May 25, 2024


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SC lawmakers make one more endeavor to correct state’s asset-forfeiture law

Associates of the Standard Assembly are producing a different try to revamp South Carolina’s asset-forfeiture legislation, which is struggling with a legal problem in the state Supreme Court.

a bunch of items that are sitting in a box: Large quantities of marijuana, money, firearms and other contraband sit on display during a Spartanburg County Sheriff's Office press conference on Operation Rolling Thunder's seizures on May 4, 2018.

© JOSH MORGAN/Employees
Significant quantities of marijuana, income, firearms and other contraband sit on show in the course of a Spartanburg County Sheriff’s Workplace press convention on Operation Rolling Thunder’s seizures on May possibly 4, 2018.

Legislators had been unsuccessful in their very first attempt two a long time back to deal with flaws in the legislation that had been highlighted in The Greenville News’ 2019 investigative series TAKEN. The ongoing coronavirus pandemic derailed initiatives to address the difficulty past calendar year.

The TAKEN investigation thorough how state law enforcement companies web millions of dollars each year by seizing assets from folks suspected of unlawful activity. The investigation observed that Black people today have been targeted disproportionately and numerous folks who forfeit cash and house are by no means billed with any criminal offense.

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Lawmakers on a committee that condition Dwelling of Reps Speaker Jay Lucas shaped following final year’s racial-inequality protests have drafted a new asset-forfeiture reform bill.


The evaluate, which was launched previously this thirty day period, would:

► Move litigation involving seized property from the civil-court docket method to criminal courts.

► Ban money and residence seizures in cases that do not outcome in a legal conviction.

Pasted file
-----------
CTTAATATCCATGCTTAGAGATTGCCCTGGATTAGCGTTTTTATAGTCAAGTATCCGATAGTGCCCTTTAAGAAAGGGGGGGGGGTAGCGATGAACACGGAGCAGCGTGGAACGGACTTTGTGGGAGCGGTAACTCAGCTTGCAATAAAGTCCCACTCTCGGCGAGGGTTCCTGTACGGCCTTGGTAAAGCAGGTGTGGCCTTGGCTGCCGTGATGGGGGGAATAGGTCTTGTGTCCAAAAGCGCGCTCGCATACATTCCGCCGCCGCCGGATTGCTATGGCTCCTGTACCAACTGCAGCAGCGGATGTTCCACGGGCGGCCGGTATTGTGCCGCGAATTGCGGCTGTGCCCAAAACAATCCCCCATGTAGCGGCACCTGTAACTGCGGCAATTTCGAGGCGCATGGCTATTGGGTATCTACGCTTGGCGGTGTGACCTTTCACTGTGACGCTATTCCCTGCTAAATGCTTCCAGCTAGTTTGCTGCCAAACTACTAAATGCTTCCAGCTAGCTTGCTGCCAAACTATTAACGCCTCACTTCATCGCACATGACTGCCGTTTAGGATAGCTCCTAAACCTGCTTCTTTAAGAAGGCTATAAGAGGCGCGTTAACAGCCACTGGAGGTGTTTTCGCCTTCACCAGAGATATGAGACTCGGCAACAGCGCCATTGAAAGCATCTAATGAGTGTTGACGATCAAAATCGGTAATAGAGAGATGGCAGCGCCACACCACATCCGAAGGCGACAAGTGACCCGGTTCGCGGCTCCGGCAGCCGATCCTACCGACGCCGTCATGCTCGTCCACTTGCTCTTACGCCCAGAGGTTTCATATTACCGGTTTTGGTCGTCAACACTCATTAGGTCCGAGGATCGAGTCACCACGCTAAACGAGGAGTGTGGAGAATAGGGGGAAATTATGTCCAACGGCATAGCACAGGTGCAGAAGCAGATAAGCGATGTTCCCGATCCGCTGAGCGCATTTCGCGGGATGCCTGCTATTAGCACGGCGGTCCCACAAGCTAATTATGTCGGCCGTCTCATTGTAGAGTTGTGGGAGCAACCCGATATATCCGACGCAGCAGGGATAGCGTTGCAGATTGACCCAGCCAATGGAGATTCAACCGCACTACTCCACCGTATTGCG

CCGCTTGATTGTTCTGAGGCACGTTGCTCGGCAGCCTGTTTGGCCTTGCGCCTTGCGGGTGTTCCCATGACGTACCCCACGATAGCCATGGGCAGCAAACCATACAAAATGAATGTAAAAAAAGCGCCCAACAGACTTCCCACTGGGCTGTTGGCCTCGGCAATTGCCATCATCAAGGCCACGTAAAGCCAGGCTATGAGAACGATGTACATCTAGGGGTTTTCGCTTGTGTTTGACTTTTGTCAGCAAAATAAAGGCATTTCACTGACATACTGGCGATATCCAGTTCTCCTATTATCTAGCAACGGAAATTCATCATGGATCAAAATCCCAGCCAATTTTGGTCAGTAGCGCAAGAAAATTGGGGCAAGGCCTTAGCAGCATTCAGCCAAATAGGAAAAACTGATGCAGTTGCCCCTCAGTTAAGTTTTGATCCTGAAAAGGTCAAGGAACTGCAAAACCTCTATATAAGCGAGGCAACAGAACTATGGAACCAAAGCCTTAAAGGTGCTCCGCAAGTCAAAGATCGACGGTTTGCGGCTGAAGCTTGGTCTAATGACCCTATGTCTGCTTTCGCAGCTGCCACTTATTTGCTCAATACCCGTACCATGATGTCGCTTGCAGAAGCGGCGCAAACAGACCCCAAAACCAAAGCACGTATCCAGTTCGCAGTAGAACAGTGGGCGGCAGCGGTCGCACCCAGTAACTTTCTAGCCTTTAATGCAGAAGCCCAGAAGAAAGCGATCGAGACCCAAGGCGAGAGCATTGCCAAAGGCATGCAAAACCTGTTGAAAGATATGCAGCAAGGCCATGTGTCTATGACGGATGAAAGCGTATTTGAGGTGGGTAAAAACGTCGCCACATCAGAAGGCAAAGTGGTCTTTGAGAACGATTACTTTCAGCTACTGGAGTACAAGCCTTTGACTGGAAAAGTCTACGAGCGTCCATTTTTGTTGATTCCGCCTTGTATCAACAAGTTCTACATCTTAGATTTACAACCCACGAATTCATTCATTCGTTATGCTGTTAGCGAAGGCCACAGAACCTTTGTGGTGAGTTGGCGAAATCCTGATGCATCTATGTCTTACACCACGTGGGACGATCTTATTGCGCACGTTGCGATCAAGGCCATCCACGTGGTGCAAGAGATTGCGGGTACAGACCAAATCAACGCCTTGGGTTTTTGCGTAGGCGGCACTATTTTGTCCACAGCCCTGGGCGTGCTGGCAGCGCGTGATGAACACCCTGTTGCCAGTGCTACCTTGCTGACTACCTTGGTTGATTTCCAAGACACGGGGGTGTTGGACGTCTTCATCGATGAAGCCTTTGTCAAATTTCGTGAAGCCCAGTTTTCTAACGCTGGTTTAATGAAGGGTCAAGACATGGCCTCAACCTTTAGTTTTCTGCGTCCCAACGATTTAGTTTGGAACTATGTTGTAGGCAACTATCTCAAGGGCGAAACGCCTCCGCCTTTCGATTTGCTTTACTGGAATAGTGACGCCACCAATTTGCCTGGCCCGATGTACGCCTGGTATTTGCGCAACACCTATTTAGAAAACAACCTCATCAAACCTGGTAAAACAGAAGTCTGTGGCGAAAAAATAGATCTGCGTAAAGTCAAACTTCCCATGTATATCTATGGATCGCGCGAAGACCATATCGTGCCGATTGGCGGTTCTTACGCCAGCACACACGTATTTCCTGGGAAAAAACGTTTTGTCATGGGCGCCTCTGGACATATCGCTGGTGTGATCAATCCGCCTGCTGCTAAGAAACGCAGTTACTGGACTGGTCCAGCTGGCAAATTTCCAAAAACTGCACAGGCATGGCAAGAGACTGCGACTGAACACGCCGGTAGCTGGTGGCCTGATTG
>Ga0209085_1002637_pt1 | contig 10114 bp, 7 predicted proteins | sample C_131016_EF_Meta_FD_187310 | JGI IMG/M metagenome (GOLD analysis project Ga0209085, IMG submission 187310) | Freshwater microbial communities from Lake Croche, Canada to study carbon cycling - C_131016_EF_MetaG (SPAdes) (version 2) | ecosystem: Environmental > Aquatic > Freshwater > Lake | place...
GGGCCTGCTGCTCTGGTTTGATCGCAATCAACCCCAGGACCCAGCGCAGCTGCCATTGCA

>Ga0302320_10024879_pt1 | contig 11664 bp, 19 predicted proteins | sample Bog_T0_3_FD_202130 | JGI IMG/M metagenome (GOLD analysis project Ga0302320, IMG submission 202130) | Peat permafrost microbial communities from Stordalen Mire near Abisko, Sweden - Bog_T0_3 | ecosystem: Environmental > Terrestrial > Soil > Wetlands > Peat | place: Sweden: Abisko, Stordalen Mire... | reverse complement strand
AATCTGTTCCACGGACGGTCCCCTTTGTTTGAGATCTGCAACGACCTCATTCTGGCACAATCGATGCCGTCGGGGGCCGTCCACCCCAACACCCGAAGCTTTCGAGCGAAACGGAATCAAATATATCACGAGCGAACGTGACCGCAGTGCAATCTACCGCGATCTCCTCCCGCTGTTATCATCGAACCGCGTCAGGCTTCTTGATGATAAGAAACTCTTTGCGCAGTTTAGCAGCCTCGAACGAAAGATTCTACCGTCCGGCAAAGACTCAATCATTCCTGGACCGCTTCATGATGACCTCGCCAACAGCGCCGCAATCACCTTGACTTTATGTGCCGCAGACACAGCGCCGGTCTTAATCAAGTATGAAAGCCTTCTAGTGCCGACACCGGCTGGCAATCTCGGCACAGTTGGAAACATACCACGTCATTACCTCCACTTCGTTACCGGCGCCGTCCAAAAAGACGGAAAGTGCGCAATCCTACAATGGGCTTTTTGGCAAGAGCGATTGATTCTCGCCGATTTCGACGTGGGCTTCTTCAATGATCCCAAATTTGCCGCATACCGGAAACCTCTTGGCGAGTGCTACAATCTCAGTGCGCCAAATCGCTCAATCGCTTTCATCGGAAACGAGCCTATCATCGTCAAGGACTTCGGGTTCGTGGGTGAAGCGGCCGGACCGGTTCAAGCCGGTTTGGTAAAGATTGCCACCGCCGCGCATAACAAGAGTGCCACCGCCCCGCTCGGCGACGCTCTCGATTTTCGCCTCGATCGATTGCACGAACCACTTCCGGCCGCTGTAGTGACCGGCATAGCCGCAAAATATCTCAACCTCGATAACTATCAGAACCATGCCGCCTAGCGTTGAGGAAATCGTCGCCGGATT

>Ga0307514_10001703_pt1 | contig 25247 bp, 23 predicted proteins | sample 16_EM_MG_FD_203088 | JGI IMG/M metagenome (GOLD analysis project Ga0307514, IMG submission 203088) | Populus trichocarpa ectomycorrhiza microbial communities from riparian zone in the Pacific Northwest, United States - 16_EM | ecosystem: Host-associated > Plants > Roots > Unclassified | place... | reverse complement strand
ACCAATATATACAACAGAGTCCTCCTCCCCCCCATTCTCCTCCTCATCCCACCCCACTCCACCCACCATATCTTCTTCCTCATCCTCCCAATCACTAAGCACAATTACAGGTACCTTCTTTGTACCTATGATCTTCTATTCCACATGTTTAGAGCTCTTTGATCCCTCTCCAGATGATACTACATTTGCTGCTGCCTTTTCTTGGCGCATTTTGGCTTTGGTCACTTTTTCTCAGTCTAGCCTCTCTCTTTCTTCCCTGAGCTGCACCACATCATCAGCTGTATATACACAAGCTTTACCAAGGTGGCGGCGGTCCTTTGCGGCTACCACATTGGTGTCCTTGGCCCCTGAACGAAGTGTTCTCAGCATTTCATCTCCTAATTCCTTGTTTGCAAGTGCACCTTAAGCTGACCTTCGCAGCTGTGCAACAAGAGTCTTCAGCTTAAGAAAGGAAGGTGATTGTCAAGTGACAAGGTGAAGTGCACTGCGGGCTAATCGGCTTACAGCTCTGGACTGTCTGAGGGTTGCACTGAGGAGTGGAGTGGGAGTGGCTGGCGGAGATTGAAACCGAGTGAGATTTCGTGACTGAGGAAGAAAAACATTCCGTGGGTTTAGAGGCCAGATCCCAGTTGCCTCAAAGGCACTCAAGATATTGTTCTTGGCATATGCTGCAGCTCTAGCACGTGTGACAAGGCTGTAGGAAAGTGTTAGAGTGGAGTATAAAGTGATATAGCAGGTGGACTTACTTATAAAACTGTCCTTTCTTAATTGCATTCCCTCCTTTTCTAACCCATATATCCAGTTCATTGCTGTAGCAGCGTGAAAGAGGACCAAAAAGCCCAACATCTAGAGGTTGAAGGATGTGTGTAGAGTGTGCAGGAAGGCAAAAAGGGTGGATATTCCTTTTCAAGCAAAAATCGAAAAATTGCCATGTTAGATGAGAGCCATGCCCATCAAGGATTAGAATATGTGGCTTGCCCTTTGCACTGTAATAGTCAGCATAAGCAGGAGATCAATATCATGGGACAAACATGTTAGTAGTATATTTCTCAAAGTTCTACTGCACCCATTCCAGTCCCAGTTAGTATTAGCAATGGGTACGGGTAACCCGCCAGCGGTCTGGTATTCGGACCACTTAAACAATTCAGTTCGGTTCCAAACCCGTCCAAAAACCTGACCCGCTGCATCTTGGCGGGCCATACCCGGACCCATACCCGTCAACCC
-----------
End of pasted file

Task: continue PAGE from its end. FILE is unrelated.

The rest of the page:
► Conclude the exercise of roadside asset seizures.

► Set minimum amount forfeiture thresholds of $500 dollars or $2,500 for automobiles or other forms of assets.

A Residence panel heard testimony on the asset-forfeiture bill Thursday. The panel did not vote on the measure.

Rep. Tommy Pope, a Republican from York County who assisted draft the bill, reported his purpose is to provide bigger transparency to the course of action.

“The largest dilemma with the forfeitures that I see is that it wants additional sunshine,” Pope claimed.

Special: How civil forfeiture glitches, delays enrich SC law enforcement, harm people today

The panel also listened to from four solicitors, a general public defender, the chief of the South Carolina American Civil Liberties Union and a previous state lawmaker. They all praised the proposed asset-forfeiture measure even though supplying ideas on how it could be created greater.

“You will find no question that there has been some lousy items occurring with forfeitures,” reported 15th Circuit Solicitor Jimmy Richardson.

Previous point out Rep. Alan Clemmons stated there is broad bipartisan assist for the asset-forfeiture invoice.

But Clemmons and two other speakers — Chris Scalzo, a community defender from Greenville, and South Carolina ACLU Govt Director Frank Knaack — advised even further increasing the least amount of money for dollars seizures to $1,500.

Scalzo and Knaack pointed out that the TAKEN investigation found 55% of seized assets concerned money amounts totaling considerably less than $1,000. Knaack explained people could devote a lot more than that to retain the services of attorneys in endeavours to get their seized income back.

a man wearing a suit and tie: Thirteenth Circuit Solicitor Walt Wilkins talks about an arrest in the 1988 cold case homicide of Alice Haynesworth Ryan, during a city police announcement in Greenville Monday. Police arrested suspect Brian Keith Munns.

© Ken Ruinard / personnel
Thirteenth Circuit Solicitor Walt Wilkins talks about an arrest in the 1988 chilly circumstance murder of Alice Haynesworth Ryan, all through a town law enforcement announcement in Greenville Monday. Police arrested suspect Brian Keith Munns.

Walt Wilkins, solicitor for the 13th circuit that incorporates Greenville and Pickens counties, stated the invoice requirements to present more guidance on how asset forfeitures would be managed in the criminal courts.

Switching from a civil to prison process “improvements every little thing,” Wilkins claimed.

“It is a unique bird, and it is a thing that South Carolina is not applied to,” he reported.

Rep. Seth Rose, a Democrat from Columbia, echoed the concerns voiced by Wilkins.

“We really don’t want to move some thing that gets a logistical nightmare,” Rose mentioned.

If the panel that achieved Thursday approves the bill, it will transfer to the House Judiciary committee. Finally it will have to have to be passed by the comprehensive Household and state Senate and be signed by the governor to become law.

– Kirk Brown addresses govt, development and politics for The Greenville Information. Achieve him at [email protected] or on Twitter @KirkBrown_Intention.

This posting originally appeared on Greenville News: SC lawmakers make one more endeavor to take care of state’s asset-forfeiture legislation

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